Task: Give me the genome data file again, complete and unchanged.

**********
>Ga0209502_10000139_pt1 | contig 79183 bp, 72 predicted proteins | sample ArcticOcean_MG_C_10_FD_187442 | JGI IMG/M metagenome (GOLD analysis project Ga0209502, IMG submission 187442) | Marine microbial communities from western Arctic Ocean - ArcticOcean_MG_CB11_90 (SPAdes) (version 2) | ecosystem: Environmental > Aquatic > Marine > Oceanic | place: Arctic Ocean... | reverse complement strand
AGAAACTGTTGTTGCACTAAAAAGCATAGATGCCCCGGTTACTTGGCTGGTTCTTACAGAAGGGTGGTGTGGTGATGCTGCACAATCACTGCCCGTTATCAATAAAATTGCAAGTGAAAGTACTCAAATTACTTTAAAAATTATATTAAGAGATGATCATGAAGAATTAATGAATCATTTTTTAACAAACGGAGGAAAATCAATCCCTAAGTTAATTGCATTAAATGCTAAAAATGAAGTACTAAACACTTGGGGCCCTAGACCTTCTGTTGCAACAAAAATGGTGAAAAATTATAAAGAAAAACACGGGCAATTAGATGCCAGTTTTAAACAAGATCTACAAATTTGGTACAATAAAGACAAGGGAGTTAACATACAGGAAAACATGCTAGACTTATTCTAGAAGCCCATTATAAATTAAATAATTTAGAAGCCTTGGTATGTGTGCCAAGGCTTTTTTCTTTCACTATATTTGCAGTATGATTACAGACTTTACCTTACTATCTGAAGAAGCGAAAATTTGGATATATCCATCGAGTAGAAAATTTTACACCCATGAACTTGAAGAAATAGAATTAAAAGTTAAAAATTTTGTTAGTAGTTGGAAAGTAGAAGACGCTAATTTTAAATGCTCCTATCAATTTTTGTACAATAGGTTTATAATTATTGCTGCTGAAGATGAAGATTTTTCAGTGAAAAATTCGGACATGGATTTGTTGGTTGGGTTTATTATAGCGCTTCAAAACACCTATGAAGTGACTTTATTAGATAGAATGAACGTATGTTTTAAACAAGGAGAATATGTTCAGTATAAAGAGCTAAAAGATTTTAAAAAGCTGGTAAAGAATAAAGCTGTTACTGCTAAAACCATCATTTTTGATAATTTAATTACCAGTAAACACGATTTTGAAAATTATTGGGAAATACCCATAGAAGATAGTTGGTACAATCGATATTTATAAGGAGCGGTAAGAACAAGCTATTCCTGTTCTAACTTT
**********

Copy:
>Ga0209502_10000139_pt1 | contig 79183 bp, 72 predicted proteins | sample ArcticOcean_MG_C_10_FD_187442 | JGI IMG/M metagenome (GOLD analysis project Ga0209502, IMG submission 187442) | Marine microbial communities from western Arctic Ocean - ArcticOcean_MG_CB11_90 (SPAdes) (version 2) | ecosystem: Environmental > Aquatic > Marine > Oceanic | place: Arctic Ocean... | reverse complement strand
AGAAACTGTTGTTGCACTAAAAAGCATAGATGCCCCGGTTACTTGGCTGGTTCTTACAGAAGGGTGGTGTGGTGATGCTGCACAATCACTGCCCGTTATCAATAAAATTGCAAGTGAAAGTACTCAAATTACTTTAAAAATTATATTAAGAGATGATCATGAAGAATTAATGAATCATTTTTTAACAAACGGAGGAAAATCAATCCCTAAGTTAATTGCATTAAATGCTAAAAATGAAGTACTAAACACTTGGGGCCCTAGACCTTCTGTTGCAACAAAAATGGTGAAAAATTATAAAGAAAAACACGGGCAATTAGATGCCAGTTTTAAACAAGATCTACAAATTTGGTACAATAAAGACAAGGGAGTTAACATACAGGAAAACATGCTAGACTTATTCTAGAAGCCCATTATAAATTAAATAATTTAGAAGCCTTGGTATGTGTGCCAAGGCTTTTTTCTTTCACTATATTTGCAGTATGATTACAGACTTTACCTTACTATCTGAAGAAGCGAAAATTTGGATATATCCATCGAGTAGAAAATTTTACACCCATGAACTTGAAGAAATAGAATTAAAAGTTAAAAATTTTGTTAGTAGTTGGAAAGTAGAAGACGCTAATTTTAAATGCTCCTATCAATTTTTGTACAATAGGTTTATAATTATTGCTGCTGAAGATGAAGATTTTTCAGTGAAAAATTCGGACATGGATTTGTTGGTTGGGTTTATTATAGCGCTTCAAAACACCTATGAAGTGACTTTATTAGATAGAATGAACGTATGTTTTAAACAAGGAGAATATGTTCAGTATAAAGAGCTAAAAGATTTTAAAAAGCTGGTAAAGAATAAAGCTGTTACTGCTAAAACCATCATTTTTGATAATTTAATTACCAGTAAACACGATTTTGAAAATTATTGGGAAATACCCATAGAAGATAGTTGGTACAATCGATATTTATAAGGAGCGGTAAGAACAAGCTATTCCTGTTCTAACTTT